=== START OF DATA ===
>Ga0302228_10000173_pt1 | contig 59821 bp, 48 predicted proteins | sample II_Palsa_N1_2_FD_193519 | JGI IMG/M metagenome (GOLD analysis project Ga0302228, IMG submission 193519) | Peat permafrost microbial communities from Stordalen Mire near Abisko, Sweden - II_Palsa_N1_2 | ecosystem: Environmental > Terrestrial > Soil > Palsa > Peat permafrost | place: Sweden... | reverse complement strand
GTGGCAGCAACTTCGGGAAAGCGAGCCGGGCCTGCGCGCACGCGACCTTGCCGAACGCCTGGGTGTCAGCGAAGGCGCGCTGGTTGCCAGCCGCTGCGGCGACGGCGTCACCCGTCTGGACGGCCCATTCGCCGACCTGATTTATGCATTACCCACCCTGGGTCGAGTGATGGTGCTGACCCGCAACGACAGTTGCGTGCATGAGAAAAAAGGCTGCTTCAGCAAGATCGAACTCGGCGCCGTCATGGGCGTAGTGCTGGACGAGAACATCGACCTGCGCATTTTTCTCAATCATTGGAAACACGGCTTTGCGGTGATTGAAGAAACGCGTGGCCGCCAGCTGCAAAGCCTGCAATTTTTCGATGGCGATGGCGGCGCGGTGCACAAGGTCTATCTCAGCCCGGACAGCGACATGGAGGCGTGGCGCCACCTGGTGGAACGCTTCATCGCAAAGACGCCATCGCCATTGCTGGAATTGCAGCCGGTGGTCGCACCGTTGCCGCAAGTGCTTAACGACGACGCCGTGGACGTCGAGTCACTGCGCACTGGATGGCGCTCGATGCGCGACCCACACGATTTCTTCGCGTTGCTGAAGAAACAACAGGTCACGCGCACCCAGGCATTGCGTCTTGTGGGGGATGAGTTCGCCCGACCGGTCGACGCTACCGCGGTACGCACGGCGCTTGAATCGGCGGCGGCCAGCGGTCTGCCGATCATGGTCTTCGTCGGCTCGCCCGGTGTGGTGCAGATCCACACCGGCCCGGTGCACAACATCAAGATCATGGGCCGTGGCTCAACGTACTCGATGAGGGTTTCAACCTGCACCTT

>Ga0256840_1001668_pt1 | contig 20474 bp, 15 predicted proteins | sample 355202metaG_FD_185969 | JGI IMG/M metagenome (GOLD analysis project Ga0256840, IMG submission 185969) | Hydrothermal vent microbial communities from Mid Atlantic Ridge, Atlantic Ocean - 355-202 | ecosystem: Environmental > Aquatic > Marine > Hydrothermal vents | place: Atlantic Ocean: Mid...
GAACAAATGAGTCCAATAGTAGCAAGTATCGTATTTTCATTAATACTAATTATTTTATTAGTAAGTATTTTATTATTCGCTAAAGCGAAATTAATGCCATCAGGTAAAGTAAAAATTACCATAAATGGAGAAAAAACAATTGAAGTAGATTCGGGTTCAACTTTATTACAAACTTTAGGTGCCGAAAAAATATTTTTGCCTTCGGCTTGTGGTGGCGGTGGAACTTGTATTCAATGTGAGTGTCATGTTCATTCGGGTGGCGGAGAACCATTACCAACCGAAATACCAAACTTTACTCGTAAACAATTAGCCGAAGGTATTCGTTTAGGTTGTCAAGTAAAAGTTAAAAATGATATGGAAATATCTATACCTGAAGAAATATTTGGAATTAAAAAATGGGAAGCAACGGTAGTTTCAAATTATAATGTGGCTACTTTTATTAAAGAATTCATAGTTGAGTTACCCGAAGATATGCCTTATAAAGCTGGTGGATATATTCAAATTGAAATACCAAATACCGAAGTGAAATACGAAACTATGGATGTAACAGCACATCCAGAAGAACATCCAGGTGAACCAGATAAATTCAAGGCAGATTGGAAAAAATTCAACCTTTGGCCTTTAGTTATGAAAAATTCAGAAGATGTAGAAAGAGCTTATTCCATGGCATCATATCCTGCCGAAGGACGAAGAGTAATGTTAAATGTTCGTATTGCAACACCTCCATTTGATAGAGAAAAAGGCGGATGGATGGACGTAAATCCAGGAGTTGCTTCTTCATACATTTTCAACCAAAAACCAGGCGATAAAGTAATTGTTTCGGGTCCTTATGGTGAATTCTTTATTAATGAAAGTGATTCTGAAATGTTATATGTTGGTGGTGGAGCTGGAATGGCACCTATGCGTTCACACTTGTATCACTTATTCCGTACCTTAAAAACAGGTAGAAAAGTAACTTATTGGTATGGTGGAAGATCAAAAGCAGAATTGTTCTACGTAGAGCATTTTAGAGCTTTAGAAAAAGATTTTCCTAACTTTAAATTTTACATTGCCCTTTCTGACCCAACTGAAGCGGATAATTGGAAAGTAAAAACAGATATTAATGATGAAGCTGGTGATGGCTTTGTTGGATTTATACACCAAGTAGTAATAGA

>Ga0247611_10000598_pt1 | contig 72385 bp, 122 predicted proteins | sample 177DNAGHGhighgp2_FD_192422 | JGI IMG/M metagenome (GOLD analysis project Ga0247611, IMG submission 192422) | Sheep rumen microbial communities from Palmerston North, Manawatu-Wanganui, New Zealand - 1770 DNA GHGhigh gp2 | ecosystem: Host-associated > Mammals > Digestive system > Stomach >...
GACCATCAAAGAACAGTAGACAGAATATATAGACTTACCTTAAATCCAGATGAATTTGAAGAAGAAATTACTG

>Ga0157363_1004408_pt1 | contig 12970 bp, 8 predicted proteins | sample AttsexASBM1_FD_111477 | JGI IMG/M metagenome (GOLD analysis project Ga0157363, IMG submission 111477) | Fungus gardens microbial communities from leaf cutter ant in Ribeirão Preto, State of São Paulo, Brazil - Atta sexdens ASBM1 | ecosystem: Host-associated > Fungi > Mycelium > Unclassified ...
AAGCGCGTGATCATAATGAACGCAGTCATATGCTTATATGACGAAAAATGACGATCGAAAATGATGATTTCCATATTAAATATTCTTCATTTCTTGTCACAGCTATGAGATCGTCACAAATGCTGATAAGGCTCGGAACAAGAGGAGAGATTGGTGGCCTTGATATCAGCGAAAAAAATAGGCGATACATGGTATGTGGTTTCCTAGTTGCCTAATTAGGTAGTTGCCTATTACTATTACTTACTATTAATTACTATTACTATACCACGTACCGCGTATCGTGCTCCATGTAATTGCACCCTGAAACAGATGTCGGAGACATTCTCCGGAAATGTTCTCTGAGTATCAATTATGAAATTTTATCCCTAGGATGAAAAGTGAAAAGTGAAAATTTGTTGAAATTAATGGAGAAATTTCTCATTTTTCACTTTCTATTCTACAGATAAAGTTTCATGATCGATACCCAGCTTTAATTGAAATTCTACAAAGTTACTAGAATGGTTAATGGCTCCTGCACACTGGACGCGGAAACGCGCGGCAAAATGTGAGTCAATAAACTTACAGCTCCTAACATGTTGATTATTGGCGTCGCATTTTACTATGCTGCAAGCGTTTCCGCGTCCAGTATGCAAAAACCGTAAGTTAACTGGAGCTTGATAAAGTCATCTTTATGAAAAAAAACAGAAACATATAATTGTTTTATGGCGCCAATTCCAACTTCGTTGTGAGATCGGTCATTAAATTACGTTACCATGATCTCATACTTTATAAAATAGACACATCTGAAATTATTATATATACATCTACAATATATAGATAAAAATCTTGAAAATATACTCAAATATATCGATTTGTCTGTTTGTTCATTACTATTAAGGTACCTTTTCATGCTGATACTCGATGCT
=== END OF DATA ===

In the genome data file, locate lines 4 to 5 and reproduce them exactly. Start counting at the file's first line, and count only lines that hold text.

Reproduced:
GAACAAATGAGTCCAATAGTAGCAAGTATCGTATTTTCATTAATACTAATTATTTTATTAGTAAGTATTTTATTATTCGCTAAAGCGAAATTAATGCCATCAGGTAAAGTAAAAATTACCATAAATGGAGAAAAAACAATTGAAGTAGATTCGGGTTCAACTTTATTACAAACTTTAGGTGCCGAAAAAATATTTTTGCCTTCGGCTTGTGGTGGCGGTGGAACTTGTATTCAATGTGAGTGTCATGTTCATTCGGGTGGCGGAGAACCATTACCAACCGAAATACCAAACTTTACTCGTAAACAATTAGCCGAAGGTATTCGTTTAGGTTGTCAAGTAAAAGTTAAAAATGATATGGAAATATCTATACCTGAAGAAATATTTGGAATTAAAAAATGGGAAGCAACGGTAGTTTCAAATTATAATGTGGCTACTTTTATTAAAGAATTCATAGTTGAGTTACCCGAAGATATGCCTTATAAAGCTGGTGGATATATTCAAATTGAAATACCAAATACCGAAGTGAAATACGAAACTATGGATGTAACAGCACATCCAGAAGAACATCCAGGTGAACCAGATAAATTCAAGGCAGATTGGAAAAAATTCAACCTTTGGCCTTTAGTTATGAAAAATTCAGAAGATGTAGAAAGAGCTTATTCCATGGCATCATATCCTGCCGAAGGACGAAGAGTAATGTTAAATGTTCGTATTGCAACACCTCCATTTGATAGAGAAAAAGGCGGATGGATGGACGTAAATCCAGGAGTTGCTTCTTCATACATTTTCAACCAAAAACCAGGCGATAAAGTAATTGTTTCGGGTCCTTATGGTGAATTCTTTATTAATGAAAGTGATTCTGAAATGTTATATGTTGGTGGTGGAGCTGGAATGGCACCTATGCGTTCACACTTGTATCACTTATTCCGTACCTTAAAAACAGGTAGAAAAGTAACTTATTGGTATGGTGGAAGATCAAAAGCAGAATTGTTCTACGTAGAGCATTTTAGAGCTTTAGAAAAAGATTTTCCTAACTTTAAATTTTACATTGCCCTTTCTGACCCAACTGAAGCGGATAATTGGAAAGTAAAAACAGATATTAATGATGAAGCTGGTGATGGCTTTGTTGGATTTATACACCAAGTAGTAATAGA

>Ga0247611_10000598_pt1 | contig 72385 bp, 122 predicted proteins | sample 177DNAGHGhighgp2_FD_192422 | JGI IMG/M metagenome (GOLD analysis project Ga0247611, IMG submission 192422) | Sheep rumen microbial communities from Palmerston North, Manawatu-Wanganui, New Zealand - 1770 DNA GHGhigh gp2 | ecosystem: Host-associated > Mammals > Digestive system > Stomach >...